You will have noticed something different about your copy of The Lawyer today. As we announced last week, we're launching a redesign.
We wanted a cleaner, brighter look with a more coherent flow of pages. We also wanted to publish on recycled paper. So for the past few months we've been working with John Belknap, a renowned newspaper designer who has worked on major titles across Europe, to create something fresh.
This isn't just about making it look prettier - although that helps. Over the past few years, delivery of content has changed dramatically, not least thanks to lawyers' use of BlackBerrys. We now break a significant number of big stories every week on www. lawyer.com rather than in print. You'll now find a review of the week's activity on the web on page 2, along with a regular top 10 of the most popular news stories on our website. (The results may surprise you.)
We'll still be running the biggest stories of the week every Monday, but our redesign gives us space for even more investigative reporting and analysis.
This issue sets the tone for the coming year. Today we examine the travails of Allen & Overy's mighty banking department, and we'll be returning to the big issues affecting the magic circle in future weeks.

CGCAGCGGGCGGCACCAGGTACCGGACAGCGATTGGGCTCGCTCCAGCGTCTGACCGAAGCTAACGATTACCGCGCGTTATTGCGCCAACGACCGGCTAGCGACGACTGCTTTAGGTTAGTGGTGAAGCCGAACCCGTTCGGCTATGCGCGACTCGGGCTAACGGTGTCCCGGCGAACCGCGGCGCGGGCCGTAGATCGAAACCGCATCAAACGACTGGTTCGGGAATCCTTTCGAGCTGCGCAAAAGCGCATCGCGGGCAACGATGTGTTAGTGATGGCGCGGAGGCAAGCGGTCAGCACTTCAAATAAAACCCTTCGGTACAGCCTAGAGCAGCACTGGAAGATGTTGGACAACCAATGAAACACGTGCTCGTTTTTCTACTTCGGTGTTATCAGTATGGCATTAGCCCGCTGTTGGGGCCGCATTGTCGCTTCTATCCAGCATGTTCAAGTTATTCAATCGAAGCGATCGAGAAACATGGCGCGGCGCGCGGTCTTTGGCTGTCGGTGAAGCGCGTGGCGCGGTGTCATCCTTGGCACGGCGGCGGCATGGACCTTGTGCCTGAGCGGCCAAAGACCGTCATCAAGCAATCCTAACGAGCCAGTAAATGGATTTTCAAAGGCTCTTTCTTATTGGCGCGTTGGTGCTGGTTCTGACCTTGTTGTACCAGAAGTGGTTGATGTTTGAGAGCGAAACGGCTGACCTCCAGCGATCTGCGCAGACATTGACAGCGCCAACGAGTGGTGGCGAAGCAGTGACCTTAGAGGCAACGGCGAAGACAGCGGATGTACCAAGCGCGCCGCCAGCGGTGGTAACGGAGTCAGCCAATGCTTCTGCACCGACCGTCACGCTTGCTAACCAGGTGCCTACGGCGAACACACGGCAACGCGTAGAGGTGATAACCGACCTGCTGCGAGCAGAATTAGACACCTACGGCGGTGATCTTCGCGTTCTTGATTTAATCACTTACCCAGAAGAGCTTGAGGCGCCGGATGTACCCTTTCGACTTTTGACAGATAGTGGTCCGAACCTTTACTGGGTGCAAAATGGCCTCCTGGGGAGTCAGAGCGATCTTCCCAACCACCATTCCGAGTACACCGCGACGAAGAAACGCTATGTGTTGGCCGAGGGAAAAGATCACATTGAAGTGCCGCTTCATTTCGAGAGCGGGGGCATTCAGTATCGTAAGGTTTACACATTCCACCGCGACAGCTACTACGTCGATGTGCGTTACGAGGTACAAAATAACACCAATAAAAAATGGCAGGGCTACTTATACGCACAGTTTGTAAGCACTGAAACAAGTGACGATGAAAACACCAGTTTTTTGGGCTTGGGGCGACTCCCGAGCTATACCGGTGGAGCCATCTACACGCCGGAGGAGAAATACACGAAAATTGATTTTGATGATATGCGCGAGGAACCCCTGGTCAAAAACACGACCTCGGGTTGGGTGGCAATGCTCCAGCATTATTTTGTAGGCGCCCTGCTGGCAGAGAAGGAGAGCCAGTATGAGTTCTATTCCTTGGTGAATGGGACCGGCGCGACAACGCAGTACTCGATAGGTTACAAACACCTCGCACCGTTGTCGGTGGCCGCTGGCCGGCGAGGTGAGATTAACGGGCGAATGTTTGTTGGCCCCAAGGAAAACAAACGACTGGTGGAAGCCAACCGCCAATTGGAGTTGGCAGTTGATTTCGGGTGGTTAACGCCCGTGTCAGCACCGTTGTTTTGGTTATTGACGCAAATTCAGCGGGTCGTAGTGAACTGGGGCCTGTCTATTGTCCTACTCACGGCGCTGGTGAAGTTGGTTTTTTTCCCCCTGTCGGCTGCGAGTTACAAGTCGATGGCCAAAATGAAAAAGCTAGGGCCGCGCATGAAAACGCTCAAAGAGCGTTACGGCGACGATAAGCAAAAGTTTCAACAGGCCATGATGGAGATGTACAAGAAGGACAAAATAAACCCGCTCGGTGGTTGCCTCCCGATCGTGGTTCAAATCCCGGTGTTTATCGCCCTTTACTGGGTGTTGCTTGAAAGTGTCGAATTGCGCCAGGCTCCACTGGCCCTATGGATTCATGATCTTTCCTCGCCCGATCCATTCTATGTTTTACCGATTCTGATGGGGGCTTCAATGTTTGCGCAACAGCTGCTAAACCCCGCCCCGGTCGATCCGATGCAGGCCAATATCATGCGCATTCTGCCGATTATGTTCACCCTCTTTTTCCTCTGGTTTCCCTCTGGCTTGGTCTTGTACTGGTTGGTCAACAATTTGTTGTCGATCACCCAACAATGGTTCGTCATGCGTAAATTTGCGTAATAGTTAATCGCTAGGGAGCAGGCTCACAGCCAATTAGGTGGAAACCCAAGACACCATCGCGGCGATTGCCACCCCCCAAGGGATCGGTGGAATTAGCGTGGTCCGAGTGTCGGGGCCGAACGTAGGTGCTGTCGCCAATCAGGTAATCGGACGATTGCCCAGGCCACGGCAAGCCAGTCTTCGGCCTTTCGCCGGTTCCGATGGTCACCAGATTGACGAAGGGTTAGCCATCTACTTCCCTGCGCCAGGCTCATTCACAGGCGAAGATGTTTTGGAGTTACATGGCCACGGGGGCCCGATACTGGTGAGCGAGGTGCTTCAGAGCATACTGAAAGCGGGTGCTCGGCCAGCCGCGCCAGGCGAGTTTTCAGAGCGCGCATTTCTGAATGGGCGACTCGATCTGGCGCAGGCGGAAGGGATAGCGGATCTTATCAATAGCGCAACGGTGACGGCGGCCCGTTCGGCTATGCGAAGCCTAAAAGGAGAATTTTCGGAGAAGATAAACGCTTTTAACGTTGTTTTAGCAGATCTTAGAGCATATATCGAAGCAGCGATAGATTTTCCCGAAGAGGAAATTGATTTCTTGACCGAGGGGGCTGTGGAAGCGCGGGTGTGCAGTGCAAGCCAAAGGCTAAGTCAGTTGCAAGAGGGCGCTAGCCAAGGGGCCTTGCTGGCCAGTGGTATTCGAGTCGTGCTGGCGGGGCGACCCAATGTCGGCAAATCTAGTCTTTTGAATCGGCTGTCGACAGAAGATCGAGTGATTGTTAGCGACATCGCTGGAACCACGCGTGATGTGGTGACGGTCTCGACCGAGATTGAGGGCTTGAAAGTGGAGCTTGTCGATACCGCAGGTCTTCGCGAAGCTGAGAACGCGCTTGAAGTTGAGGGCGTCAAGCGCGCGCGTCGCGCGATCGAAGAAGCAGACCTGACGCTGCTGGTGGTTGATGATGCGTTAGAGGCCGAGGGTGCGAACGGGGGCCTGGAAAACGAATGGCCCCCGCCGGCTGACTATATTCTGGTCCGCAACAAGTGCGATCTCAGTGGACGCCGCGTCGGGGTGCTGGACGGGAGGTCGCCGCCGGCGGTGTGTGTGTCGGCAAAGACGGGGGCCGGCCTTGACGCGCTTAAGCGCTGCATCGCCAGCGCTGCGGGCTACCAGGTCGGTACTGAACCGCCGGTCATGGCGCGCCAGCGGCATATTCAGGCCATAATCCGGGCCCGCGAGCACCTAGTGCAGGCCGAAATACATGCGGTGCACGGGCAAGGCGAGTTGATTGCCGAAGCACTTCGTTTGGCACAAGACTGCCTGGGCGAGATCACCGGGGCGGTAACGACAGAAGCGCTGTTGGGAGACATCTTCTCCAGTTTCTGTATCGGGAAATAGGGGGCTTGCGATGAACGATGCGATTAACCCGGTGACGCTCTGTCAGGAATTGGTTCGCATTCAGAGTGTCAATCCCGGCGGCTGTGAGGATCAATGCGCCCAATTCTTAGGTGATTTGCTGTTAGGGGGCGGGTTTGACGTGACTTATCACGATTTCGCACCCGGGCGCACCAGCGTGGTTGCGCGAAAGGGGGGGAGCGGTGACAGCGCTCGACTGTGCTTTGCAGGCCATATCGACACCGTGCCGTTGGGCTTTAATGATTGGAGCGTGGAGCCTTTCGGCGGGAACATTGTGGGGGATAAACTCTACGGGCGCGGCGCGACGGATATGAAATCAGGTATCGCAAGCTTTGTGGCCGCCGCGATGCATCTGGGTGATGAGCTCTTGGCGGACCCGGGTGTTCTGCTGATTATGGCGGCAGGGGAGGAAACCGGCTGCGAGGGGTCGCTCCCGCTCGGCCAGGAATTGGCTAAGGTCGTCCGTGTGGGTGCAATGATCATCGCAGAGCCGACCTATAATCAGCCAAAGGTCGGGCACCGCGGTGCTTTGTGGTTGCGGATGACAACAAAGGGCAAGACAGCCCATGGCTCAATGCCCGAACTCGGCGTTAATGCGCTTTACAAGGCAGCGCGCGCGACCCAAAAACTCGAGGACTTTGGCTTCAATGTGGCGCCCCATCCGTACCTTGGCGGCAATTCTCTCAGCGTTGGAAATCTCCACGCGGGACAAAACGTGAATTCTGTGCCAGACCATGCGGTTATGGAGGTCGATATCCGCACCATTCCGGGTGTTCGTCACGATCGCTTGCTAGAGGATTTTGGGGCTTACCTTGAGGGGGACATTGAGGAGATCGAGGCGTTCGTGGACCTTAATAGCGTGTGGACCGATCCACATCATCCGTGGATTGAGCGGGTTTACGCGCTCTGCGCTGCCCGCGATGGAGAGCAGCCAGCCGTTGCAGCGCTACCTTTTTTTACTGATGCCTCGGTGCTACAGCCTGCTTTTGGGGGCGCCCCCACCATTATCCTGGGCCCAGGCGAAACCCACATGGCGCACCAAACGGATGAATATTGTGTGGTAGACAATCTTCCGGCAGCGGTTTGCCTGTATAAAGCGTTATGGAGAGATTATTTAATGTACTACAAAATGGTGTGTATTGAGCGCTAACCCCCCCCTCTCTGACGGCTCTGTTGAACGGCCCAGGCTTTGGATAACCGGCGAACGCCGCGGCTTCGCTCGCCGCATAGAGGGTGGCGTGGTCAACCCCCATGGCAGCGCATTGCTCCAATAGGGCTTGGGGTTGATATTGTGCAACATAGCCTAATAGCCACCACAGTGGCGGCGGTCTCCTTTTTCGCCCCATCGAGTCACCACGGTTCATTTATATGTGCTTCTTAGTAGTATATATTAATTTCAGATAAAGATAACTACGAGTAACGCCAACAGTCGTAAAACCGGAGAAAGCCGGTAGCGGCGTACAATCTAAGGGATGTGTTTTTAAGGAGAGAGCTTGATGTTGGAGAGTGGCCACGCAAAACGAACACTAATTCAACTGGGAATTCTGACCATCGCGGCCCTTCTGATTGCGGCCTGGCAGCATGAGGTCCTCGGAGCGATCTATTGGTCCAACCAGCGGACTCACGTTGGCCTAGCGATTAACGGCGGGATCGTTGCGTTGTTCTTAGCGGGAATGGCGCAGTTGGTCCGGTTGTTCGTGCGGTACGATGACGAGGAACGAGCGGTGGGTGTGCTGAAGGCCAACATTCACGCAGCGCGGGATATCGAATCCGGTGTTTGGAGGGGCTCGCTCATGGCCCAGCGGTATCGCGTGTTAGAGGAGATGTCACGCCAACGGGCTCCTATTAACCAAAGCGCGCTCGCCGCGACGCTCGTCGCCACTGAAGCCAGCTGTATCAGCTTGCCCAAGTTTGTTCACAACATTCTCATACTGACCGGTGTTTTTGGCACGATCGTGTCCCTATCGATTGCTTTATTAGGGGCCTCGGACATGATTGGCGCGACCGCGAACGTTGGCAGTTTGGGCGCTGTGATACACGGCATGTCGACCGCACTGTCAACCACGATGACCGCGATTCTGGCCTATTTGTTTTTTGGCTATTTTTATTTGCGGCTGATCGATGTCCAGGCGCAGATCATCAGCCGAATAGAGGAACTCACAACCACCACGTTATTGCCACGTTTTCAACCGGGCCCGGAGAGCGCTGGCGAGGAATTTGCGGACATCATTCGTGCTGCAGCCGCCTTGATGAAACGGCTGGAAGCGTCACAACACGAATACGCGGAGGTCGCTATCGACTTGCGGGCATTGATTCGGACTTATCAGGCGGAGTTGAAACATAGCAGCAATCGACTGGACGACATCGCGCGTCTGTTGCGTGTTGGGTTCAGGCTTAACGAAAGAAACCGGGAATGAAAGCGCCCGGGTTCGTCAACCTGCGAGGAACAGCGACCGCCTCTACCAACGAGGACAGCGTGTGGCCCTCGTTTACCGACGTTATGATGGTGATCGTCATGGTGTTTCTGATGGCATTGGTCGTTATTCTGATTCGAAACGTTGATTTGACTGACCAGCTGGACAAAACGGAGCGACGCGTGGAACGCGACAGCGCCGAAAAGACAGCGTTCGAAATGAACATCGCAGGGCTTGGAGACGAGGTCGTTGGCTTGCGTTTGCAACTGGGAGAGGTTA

Similarly, as part of our unrivalled coverage of in-house counsel, we're running an exclusive interview with two of the most powerful lawyers in the UK, Miller McLean and Chris Campbell of RBS. They're two of the nicest chaps we've met, but it doesn't stop private practice lawyers being completely cowed by the power of their panel - not one partner dared to go on the record about them.
There's not enough space here to point out all the changes, but I will draw your attention to this week's launch of a fortnightly column on the rule of law on page 11. Although our editorial focus is on the commercial legal profession, and in particular the City, we recognise that most of our readers feel strongly about the rule of law. Legal systems in many developing countries are creaking under the twin strains of authoritarianism and corruption. This is the dark side of globalisation.
Every government with autocratic tendencies - and we do not exclude New Labour here - will attack judges. At The Lawyer we've had a few run-ins with judges ourselves, but we believe an independent judiciary at home and abroad is fundamental, along with a strong and independent legal profession.